Extension Publications, 1913-
Washington State's Extension Service has its roots in the Washington Experiment Station, which began active life in 1892 as part of the Washington Agricultural College, Experiment Station, and School of Science, later known as Washington State University. A major part of the Experiment Station's role was outreach to the rural farmers of the state; this initially occurred primarily face-to-face through methods like instructional Farmers' Institutes and traveling Demonstration Trains. This outreach was legally formalized in 1913 through Washington's creation of the Extension Service. That year the new Extension Service released their first Extension Bulletin, Growing Alfalfa without Irrigation. Extension publications were frequently intended as a means of reaching farmers and homemakers while avoiding the time and hazards involved in travel in that era. The series continues today, over one hundred years later. Several parallel series of publications came into existence (Extension Bulletins, Extension Circulars, and Extension Mimeographs, among many others), and both the Washington State University Experiment Station proper and WSU agricultural programs have also published similar series of their own.
Some other outdated WSU Extension publications may be found in WSU's Institutional Repository at https://research.libraries.wsu.edu/xmlui/handle/2376/4333. Current Extension publications may be found at https://pubs.wsu.edu/.
Individual pages from various Extension publications are compiled here, potentially dating back to 1892. The collection is currently being constructed, initially starting with 1913 and moving forward by Extension Bulletin number; after we reached the early 1980s we stepped back and began the same process with Extension Circulars and then Extension Mimeographs. These images are scanned from physical preservation copies held in the WSU Libraries Manuscripts, Archives, and Special Collections (WSU 17-39, WSU 17-40, and WSU 17-41); when copies were not held in the Archives, we scanned from the general library stacks if issues were held there. Unedited reprints of individual publications have not been reproduced in this collection, but if a publication is revised at all for a later edition, that edition is included.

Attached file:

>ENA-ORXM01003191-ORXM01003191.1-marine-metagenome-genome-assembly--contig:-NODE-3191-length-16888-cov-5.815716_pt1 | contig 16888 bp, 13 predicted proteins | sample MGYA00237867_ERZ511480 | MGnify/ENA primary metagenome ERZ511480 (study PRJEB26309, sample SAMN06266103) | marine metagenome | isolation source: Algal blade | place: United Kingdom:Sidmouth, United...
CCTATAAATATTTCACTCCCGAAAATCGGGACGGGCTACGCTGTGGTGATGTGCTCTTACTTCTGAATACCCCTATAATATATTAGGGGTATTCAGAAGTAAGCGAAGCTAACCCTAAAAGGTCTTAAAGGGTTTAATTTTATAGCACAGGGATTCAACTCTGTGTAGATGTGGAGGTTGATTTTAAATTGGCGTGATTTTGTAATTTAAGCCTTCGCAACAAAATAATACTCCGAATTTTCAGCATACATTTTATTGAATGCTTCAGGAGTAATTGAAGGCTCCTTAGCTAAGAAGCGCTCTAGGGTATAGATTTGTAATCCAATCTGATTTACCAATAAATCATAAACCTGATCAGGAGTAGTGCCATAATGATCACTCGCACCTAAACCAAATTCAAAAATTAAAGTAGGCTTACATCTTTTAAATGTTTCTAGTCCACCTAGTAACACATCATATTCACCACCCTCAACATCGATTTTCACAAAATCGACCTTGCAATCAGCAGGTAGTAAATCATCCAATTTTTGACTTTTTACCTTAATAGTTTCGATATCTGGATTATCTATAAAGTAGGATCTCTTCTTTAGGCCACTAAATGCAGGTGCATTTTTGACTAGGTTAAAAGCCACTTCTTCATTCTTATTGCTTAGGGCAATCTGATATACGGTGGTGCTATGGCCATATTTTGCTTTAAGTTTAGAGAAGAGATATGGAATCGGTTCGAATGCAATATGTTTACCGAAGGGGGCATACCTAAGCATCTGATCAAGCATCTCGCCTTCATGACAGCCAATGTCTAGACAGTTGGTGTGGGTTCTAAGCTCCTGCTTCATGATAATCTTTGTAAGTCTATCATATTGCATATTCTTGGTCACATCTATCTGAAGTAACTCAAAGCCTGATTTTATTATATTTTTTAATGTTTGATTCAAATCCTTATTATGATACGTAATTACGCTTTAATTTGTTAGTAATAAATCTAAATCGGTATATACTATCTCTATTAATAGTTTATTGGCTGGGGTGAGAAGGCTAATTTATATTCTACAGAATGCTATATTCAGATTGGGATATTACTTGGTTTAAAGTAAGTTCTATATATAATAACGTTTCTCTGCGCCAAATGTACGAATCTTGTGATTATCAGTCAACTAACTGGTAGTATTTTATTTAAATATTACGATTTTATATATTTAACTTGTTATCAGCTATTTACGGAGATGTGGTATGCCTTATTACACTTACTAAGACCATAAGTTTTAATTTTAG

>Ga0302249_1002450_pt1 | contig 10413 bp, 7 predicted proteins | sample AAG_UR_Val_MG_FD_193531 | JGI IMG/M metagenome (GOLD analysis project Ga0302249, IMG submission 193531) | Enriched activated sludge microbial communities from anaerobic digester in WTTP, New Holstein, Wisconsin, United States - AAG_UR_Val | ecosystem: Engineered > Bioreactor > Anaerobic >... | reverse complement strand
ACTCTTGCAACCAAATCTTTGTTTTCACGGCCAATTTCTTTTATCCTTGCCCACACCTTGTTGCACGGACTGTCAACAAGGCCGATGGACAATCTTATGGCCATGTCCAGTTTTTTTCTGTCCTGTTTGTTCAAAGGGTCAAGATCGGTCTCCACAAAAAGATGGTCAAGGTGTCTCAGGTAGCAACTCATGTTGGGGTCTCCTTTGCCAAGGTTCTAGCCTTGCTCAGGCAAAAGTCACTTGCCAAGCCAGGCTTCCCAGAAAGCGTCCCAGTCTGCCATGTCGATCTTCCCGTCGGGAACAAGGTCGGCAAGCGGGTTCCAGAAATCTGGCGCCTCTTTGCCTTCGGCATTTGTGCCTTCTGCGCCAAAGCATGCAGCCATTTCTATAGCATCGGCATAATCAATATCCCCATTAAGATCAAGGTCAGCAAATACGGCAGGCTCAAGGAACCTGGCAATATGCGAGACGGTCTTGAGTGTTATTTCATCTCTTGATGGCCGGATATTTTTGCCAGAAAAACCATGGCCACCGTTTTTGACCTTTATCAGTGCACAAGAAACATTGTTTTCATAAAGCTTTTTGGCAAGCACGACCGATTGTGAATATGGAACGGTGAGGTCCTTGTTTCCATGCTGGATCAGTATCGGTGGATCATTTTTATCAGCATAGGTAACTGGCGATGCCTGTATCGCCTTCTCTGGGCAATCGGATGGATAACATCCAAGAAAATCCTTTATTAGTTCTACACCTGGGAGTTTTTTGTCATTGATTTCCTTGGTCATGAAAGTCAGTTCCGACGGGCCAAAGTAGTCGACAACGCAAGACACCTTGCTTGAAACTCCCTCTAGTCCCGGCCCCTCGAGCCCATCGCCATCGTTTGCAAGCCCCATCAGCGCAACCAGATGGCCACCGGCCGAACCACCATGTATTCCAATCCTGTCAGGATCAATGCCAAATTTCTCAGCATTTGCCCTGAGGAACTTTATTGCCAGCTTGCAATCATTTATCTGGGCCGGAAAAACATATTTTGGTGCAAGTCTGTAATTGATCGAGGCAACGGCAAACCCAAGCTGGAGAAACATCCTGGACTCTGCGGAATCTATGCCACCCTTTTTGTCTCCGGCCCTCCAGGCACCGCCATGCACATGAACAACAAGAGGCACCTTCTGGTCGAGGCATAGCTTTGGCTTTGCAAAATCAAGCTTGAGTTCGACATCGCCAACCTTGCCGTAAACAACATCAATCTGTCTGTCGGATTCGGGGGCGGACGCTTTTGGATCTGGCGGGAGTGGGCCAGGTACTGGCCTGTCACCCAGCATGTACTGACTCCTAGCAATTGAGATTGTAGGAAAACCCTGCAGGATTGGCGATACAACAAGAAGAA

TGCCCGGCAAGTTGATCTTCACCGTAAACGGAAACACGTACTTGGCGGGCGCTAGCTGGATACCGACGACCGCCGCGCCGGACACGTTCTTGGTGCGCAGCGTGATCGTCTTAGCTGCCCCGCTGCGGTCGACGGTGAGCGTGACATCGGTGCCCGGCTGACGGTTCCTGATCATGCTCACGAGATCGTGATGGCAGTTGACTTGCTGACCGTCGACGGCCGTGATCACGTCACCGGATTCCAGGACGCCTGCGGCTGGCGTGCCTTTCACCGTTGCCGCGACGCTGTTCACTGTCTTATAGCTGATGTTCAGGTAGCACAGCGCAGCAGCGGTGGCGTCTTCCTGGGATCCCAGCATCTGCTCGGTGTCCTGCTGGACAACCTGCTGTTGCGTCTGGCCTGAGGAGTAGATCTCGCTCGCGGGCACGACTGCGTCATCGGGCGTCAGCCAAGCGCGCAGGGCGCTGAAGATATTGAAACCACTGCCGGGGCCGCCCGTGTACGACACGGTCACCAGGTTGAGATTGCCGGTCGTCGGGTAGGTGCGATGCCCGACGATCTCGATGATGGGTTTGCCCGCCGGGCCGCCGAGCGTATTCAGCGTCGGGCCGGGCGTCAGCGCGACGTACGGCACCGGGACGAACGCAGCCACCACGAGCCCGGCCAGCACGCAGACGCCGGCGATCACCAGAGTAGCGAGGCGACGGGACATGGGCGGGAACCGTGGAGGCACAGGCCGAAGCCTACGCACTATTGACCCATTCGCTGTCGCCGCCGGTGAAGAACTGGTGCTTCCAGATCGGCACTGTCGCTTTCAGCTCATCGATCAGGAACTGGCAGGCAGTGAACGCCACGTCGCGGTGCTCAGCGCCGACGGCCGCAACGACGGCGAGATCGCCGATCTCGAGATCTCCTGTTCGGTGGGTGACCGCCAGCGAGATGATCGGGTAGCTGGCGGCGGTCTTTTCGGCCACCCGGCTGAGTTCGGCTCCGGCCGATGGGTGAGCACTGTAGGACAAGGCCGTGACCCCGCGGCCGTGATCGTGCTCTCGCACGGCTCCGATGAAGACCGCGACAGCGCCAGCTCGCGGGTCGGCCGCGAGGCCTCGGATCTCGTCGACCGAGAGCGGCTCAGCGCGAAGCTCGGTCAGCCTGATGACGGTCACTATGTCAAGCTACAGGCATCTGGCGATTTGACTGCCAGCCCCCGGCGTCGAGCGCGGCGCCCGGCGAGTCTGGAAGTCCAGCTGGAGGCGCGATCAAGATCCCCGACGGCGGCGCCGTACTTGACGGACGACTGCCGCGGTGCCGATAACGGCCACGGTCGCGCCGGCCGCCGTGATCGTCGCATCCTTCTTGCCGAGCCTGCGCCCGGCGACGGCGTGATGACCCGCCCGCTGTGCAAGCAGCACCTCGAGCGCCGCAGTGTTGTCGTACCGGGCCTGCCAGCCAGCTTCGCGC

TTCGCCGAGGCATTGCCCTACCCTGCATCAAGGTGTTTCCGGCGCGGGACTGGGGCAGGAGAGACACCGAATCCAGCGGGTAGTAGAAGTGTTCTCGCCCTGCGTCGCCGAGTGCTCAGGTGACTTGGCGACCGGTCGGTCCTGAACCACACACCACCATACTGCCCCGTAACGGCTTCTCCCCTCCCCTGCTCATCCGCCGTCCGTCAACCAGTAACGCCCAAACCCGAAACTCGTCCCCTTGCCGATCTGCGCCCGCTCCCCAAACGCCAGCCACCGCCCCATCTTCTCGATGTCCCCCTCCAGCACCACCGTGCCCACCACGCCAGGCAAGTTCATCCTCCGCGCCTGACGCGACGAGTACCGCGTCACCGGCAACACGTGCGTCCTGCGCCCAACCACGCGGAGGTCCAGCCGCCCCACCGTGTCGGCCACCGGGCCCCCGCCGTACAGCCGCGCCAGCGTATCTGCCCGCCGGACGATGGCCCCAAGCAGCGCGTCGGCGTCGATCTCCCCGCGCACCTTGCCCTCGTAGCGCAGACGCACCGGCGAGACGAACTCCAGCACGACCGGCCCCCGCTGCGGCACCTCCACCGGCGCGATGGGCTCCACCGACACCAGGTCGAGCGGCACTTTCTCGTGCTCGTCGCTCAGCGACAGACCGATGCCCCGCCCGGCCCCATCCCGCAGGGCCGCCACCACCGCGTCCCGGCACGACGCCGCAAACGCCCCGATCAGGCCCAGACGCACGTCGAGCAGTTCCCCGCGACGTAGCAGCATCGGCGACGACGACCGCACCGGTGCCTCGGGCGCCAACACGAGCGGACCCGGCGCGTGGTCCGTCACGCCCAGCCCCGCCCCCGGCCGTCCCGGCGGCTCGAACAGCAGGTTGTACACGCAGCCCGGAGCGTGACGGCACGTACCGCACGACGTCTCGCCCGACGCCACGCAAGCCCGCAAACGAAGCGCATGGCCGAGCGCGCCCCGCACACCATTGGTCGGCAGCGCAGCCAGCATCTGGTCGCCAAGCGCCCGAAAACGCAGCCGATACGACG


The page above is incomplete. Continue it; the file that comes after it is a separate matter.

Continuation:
Searching the Database:
Entering search terms in the box located at the top of the page will search across the full text of all bulletins. To read through an individual bulletin, select Browse This Collection and then click on the appropriate title. Search results are displayed as a series of thumbnail images that may be browsed. To view a larger image and its corresponding description, click on the thumbnail. An option to return to the home page for this collection is provided in the banner.
All items are cataloged with a date of format YYYY or YYWY-MM. To limit a search by a year or decade, use the Advanced Search option, enter your keywords into the first field, and add a second field searching within Date for YYYY* or YYY* - the asterisk will allow you to search all years starting with the partial dates you give. For example, searching Date for 193* should return all items dated in the 1930s.
Creating the Database:
Mark O'English, Greg Matthews, and Doug Lambeth supervised the project and designed the metadata schemas and this page. Individual print pages were scanned as 400 dpi TIFF files on an Epson Expression 10000XL scanner and described by Katie Enslow, Rebecca Evans, Evelyn Moos, and Casiana Pascariu. Funding for the project was provided through a grant from the Center for Research Libraries' Project Ceres.